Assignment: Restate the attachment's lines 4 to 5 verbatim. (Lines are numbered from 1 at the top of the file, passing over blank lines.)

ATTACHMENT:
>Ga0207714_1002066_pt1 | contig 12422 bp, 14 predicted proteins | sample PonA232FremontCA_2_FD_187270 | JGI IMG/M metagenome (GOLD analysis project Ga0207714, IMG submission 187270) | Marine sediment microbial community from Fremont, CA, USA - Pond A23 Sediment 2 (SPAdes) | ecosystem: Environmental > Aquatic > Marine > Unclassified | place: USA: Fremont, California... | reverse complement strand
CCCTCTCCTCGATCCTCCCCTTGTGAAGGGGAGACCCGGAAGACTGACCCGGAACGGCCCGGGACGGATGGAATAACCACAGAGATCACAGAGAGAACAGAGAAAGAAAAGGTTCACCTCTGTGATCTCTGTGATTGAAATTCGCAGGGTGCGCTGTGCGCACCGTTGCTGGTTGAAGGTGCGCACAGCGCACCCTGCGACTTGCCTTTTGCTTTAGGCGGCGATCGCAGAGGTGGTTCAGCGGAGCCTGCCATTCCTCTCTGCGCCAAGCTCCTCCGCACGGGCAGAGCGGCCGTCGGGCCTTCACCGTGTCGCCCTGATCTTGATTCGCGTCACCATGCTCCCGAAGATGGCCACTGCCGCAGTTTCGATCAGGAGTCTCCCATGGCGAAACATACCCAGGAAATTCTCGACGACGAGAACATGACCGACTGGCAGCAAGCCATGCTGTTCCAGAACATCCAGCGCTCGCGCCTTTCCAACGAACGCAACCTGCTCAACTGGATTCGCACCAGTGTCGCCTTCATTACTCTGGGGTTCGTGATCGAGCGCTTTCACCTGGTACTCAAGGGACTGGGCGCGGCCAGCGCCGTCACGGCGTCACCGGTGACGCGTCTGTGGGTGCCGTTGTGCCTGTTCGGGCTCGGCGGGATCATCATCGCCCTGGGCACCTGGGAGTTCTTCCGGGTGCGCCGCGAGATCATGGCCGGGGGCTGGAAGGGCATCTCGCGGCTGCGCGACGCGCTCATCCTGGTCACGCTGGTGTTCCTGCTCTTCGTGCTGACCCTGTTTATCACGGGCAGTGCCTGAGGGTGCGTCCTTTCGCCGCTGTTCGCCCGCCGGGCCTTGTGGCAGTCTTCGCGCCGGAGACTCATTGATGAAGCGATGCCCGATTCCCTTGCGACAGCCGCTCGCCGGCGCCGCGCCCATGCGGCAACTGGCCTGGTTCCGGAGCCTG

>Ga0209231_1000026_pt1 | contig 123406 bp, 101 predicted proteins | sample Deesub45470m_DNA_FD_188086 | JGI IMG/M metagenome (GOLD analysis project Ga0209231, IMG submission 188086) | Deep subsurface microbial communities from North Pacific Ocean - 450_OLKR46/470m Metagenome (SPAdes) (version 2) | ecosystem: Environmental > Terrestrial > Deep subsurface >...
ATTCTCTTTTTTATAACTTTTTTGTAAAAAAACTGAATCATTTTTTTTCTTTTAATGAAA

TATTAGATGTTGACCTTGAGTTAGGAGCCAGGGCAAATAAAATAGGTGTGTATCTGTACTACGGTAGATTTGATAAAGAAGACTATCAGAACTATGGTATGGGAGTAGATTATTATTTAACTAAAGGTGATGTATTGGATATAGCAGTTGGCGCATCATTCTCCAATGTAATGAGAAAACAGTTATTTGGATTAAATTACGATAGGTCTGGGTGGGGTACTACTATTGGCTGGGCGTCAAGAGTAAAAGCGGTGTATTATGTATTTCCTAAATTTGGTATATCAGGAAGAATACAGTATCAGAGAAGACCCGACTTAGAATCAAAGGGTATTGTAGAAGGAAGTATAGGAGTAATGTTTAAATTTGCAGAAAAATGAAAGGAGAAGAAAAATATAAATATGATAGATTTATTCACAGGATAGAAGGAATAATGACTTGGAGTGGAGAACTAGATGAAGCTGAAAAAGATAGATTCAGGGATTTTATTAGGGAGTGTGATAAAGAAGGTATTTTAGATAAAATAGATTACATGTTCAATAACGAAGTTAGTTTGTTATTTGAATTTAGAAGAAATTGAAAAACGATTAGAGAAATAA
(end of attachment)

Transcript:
ATTCTCTTTTTTATAACTTTTTTGTAAAAAAACTGAATCATTTTTTTTCTTTTAATGAAA

TATTAGATGTTGACCTTGAGTTAGGAGCCAGGGCAAATAAAATAGGTGTGTATCTGTACTACGGTAGATTTGATAAAGAAGACTATCAGAACTATGGTATGGGAGTAGATTATTATTTAACTAAAGGTGATGTATTGGATATAGCAGTTGGCGCATCATTCTCCAATGTAATGAGAAAACAGTTATTTGGATTAAATTACGATAGGTCTGGGTGGGGTACTACTATTGGCTGGGCGTCAAGAGTAAAAGCGGTGTATTATGTATTTCCTAAATTTGGTATATCAGGAAGAATACAGTATCAGAGAAGACCCGACTTAGAATCAAAGGGTATTGTAGAAGGAAGTATAGGAGTAATGTTTAAATTTGCAGAAAAATGAAAGGAGAAGAAAAATATAAATATGATAGATTTATTCACAGGATAGAAGGAATAATGACTTGGAGTGGAGAACTAGATGAAGCTGAAAAAGATAGATTCAGGGATTTTATTAGGGAGTGTGATAAAGAAGGTATTTTAGATAAAATAGATTACATGTTCAATAACGAAGTTAGTTTGTTATTTGAATTTAGAAGAAATTGAAAAACGATTAGAGAAATAA